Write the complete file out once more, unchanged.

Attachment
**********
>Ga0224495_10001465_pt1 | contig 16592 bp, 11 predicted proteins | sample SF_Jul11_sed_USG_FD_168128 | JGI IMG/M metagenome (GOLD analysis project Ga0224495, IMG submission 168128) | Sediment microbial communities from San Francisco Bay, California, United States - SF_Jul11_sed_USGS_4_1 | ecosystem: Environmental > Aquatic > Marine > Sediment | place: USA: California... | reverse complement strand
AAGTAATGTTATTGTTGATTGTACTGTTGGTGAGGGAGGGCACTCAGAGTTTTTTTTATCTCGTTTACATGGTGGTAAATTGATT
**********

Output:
>Ga0224495_10001465_pt1 | contig 16592 bp, 11 predicted proteins | sample SF_Jul11_sed_USG_FD_168128 | JGI IMG/M metagenome (GOLD analysis project Ga0224495, IMG submission 168128) | Sediment microbial communities from San Francisco Bay, California, United States - SF_Jul11_sed_USGS_4_1 | ecosystem: Environmental > Aquatic > Marine > Sediment | place: USA: California... | reverse complement strand
AAGTAATGTTATTGTTGATTGTACTGTTGGTGAGGGAGGGCACTCAGAGTTTTTTTTATCTCGTTTACATGGTGGTAAATTGATT